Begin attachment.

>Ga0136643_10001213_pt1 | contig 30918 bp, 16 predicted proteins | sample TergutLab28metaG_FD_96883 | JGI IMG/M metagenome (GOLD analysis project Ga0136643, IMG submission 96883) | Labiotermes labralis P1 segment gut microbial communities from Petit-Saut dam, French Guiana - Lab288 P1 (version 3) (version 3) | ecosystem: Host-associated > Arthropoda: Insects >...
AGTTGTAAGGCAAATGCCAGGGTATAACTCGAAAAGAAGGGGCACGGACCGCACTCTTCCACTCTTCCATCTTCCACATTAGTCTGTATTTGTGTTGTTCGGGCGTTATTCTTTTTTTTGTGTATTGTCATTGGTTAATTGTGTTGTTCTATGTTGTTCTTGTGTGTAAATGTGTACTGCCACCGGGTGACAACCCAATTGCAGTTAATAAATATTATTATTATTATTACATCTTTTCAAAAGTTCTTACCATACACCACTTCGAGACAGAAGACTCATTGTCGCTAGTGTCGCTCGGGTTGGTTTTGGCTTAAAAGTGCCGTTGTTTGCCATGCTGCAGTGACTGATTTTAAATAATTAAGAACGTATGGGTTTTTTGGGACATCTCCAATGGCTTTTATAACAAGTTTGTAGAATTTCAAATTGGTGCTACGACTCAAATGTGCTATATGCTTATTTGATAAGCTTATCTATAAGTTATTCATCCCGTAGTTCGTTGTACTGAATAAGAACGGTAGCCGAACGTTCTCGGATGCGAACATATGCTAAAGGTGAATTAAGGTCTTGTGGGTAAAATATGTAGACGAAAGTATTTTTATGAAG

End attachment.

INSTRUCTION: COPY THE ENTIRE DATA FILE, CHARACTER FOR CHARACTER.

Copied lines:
>Ga0136643_10001213_pt1 | contig 30918 bp, 16 predicted proteins | sample TergutLab28metaG_FD_96883 | JGI IMG/M metagenome (GOLD analysis project Ga0136643, IMG submission 96883) | Labiotermes labralis P1 segment gut microbial communities from Petit-Saut dam, French Guiana - Lab288 P1 (version 3) (version 3) | ecosystem: Host-associated > Arthropoda: Insects >...
AGTTGTAAGGCAAATGCCAGGGTATAACTCGAAAAGAAGGGGCACGGACCGCACTCTTCCACTCTTCCATCTTCCACATTAGTCTGTATTTGTGTTGTTCGGGCGTTATTCTTTTTTTTGTGTATTGTCATTGGTTAATTGTGTTGTTCTATGTTGTTCTTGTGTGTAAATGTGTACTGCCACCGGGTGACAACCCAATTGCAGTTAATAAATATTATTATTATTATTACATCTTTTCAAAAGTTCTTACCATACACCACTTCGAGACAGAAGACTCATTGTCGCTAGTGTCGCTCGGGTTGGTTTTGGCTTAAAAGTGCCGTTGTTTGCCATGCTGCAGTGACTGATTTTAAATAATTAAGAACGTATGGGTTTTTTGGGACATCTCCAATGGCTTTTATAACAAGTTTGTAGAATTTCAAATTGGTGCTACGACTCAAATGTGCTATATGCTTATTTGATAAGCTTATCTATAAGTTATTCATCCCGTAGTTCGTTGTACTGAATAAGAACGGTAGCCGAACGTTCTCGGATGCGAACATATGCTAAAGGTGAATTAAGGTCTTGTGGGTAAAATATGTAGACGAAAGTATTTTTATGAAG